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Unformatted text preview: nted from: http://www.me.mtu.edu/~mavable/MoM2nd.htm (c) A1
B
B1 C
CD D D1
D E1 EF F1 EF E F CD C1
200 mm 160 mm 120 mm Figure 5.9 Approximate deformed shapes for Method 1 in Example 5.3 of segments (a) AB, (b) CD, and (c) EF.
Using Figure 5.9a we can find the shear strain in AB as
AA 1 = r AB φ 1 = ( 20 mm ) ( 0.0436 ) = 0.872 mm BB 1 = r AB φ 2 = ( 20 mm ) ( 0.0262 ) = 0.524 mm AA 1 + BB 1
0.872 mm + 0.524 mm
tan γ AB ≈ γ AB =  = AB
200 mm (E2)
(E3) The shear strain is positive as the angle γAB represents a decrease of angle from right angle.
ANS.
Using Figure 5.9b we can find the shear strain in CD as January, 2010 γ AB = 6980 μ rad M. Vable Mechanics of Materials: Torsion of Shafts CC 1 = r CD φ 2 = ( 15 mm ) ( 0.0262 ) = 0.393 mm 5 209 DD 1 = r CD φ 3 = ( 15 mm ) ( 0.0262 ) = 0.393 mm (E4) CC 1 + DD 1
0.393 mm + 0.393 mm
tan γ CD ≈ γ CD =  = CD
160 mm (E5) The shear strain is negative as the angle γCD represents an increase of angle from right angle.
γ CD = – 4913 μ rad ANS.
Using Figure 5.9c we can find the shear strain in EF as
EE 1 = r EF φ 3 = ( 10 mm ) ( 0.0262 ) = 0.262 mm FF 1 = r EF φ 4 = ( 10 mm ) ( 0.0567 ) = 0.567 mm (E6) FF 1 – E E 1
0.567 mm – 0.262 mm
tan γ EF ≈ γ EF =  = EF
120 mm (E7) The shear strain is negative as the angle γEF represents an increase of angle from right angle.
γ EF = – 2542 μ rad ANS. METHOD 2: PLAN
We assign a sign to the direction of rotation, calculate the relative deformation of the right disc with respect to the left disc, and analyze
the entire shaft.
We draw an approximate deformed shape of the entire shaft, as shown in Figure 5.10. Let the counterclockwise rotation with respect to
the x axis be positive and write each angle with the correct sign,
φ 1 = – 0.0436 rad φ 2 = 0.0262 rad φ 3 = – 0.0262 rad φ 4 = – 0.0567 rad (E8) 1
2 Positive
x Figure 5.10 Shear strain calculation by Method 2 in Example 5.3. 3 A1
A AB B C B1 C1 EF D1
D
CD E 4 F We compute the relative rotation in each section and multiply the result by the corresponding section radius to obtain the relative movement of two points in a section. We then divide by the length of the section as we did in Example 5.2.
Δφ AB = φ 2 – φ 1 = 0.0698
Δφ CD = φ 3 – φ 2 = – 0.0524
Δφ EF = φ 4 – φ 3 = – 0.0305 r AB Δ φ AB
( 20 mm ) ( 0.0698 )
γ AB =  =  = 0.00698 rad
AB
( 200 mm ) (E9) r CD Δ φ CD
( 15 mm ) ( – 0.0524 )
γ CD =  =  = – 0.004913 rad
CD
160 mm (E10) r EF Δ φ EF
( 10 mm ) ( – 0.0305 )
γ EF =  =  = – 0.002542 rad
EF
120 mm (E11) ANS. γ AB = 6980 μ rad γ CD = – 4913 μ rad γ EF = – 2542 μ rad COMMENTS Printed from: http://www.me.mtu.edu/~mavable/MoM2nd.htm 1. Method 1 is easier to visualize, but the repetitive calculations can be tedious. Method 2 is more mathematical and procedural, but the
repetitive calculations are easier. By solving the problems by method 2 but spending time visualizing the deformation as in method 1,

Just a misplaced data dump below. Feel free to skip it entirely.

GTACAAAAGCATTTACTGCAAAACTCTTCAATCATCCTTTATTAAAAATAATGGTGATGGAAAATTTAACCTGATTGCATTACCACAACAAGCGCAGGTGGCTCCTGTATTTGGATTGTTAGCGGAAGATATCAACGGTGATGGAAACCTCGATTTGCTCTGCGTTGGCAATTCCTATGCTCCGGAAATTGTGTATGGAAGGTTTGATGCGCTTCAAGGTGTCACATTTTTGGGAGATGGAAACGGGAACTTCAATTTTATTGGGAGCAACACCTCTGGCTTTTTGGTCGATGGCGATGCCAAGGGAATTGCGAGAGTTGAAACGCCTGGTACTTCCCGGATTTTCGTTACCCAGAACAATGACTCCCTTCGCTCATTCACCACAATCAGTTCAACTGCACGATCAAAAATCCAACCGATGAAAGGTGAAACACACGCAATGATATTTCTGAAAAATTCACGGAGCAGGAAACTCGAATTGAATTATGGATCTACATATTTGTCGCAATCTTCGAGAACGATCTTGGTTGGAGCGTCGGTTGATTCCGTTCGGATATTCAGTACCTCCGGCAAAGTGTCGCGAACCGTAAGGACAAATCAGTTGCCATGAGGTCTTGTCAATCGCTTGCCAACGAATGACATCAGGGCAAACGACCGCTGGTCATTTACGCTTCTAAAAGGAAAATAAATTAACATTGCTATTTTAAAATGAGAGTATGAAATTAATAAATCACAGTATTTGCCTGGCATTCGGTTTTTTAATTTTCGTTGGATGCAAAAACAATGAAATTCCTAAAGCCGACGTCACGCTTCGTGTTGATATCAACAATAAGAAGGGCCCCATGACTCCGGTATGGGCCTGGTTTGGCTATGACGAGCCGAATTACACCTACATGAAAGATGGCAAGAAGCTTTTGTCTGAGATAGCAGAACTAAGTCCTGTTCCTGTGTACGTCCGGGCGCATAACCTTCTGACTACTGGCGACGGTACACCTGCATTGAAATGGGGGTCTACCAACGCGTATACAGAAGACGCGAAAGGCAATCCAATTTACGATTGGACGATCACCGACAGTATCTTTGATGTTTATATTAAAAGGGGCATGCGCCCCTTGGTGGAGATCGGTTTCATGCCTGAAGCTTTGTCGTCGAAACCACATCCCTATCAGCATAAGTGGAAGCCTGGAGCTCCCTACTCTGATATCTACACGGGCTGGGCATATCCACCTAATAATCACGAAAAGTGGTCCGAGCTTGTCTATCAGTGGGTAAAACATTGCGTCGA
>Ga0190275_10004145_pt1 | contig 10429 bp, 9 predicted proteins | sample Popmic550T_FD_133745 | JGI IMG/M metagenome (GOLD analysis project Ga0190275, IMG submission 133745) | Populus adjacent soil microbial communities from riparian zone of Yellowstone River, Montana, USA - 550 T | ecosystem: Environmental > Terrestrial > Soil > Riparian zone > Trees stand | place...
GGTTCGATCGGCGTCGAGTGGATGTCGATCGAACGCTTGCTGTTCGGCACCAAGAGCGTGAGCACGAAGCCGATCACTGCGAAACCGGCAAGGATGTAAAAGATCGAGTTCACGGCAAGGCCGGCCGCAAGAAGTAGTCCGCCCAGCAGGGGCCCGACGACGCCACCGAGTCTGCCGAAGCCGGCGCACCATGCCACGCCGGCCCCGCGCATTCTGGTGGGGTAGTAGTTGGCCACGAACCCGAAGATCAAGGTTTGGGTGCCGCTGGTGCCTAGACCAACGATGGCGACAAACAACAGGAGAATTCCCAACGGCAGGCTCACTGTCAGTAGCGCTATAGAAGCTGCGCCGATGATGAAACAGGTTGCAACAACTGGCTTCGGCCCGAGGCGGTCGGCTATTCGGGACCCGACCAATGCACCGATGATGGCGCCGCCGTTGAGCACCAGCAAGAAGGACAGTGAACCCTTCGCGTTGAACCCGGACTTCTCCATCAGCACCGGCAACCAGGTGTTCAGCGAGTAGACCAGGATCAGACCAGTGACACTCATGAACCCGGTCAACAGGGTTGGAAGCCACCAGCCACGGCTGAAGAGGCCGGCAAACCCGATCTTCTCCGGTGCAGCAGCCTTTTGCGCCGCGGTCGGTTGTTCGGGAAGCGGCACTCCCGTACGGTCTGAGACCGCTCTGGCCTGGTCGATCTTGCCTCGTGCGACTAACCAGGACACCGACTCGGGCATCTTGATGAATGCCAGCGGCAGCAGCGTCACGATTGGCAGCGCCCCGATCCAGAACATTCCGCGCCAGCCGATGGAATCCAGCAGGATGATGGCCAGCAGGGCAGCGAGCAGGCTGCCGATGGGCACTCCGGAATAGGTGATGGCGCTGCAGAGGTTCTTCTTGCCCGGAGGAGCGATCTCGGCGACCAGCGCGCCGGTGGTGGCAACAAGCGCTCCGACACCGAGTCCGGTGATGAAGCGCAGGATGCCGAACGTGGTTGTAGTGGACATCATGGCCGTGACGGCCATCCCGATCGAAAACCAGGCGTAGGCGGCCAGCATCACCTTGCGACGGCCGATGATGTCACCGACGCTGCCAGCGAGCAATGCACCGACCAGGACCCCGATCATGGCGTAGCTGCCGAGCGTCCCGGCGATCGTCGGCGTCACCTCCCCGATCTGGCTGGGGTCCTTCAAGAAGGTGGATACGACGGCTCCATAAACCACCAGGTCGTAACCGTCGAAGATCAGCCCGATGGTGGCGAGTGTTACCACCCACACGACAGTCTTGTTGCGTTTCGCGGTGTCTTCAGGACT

we can reap the benefits of both.
2. We note that the shear strain in each section is directly proportional to the radius and the relative rotation of the shaft and inversely
proportional to its length. 5 .1.1 Internal Torque Example 5.1 showed that the shear stress τxθ can be replaced by an equivalent torque using an integral over the crosssectional
area. In this section we formalize that observation.
Figure 5.11 shows the shear stress distribution τxθ that is to be replaced by an equivalent internal torque T. Let ρ represent the
radial coordinate, that is, the radius of the circle at which the shear stress acts. The moment at the center due to the shear stress
on the differential area is ρτ x θ d A. By integrating over the entire area we obtain the total internal torque at the cross section. January, 2010 M. Vable Mechanics of Materials: Torsion of Shafts T= 5 ∫A ρ dV = ∫A ρτx θ dA dV x 210 (5.1) dA T
x Figure 5.11 Statically equivalent internal torque. Equation (5.1) is independent of the material model as it represents static equivalency between the shear stress on the entire
cross section and the internal torque. If we were to consider a composite shaft cross section or nonlinear material behavior, then
it would affect the value and distribution of τxθ across the cross section. But Equation (5.1), relating τxθ and T, would remain
unchanged. Examples 5.4 will clarify the discussion in this paragraph. EXAMPLE 5.4
A homogeneous cross section made of brass and a composite cross section of brass and steel are shown in Figure 5.12. The shear moduli
of elasticity for brass and steel are GB = 40 GPa and GS = 80 GPa, respectively. The shear strain in polar coo...
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This note was uploaded on 04/08/2010 for the course ENGR 232 taught by Professor Smith during the Spring '10 term at Aarhus Universitet.
 Spring '10
 SMITH
 Torsion

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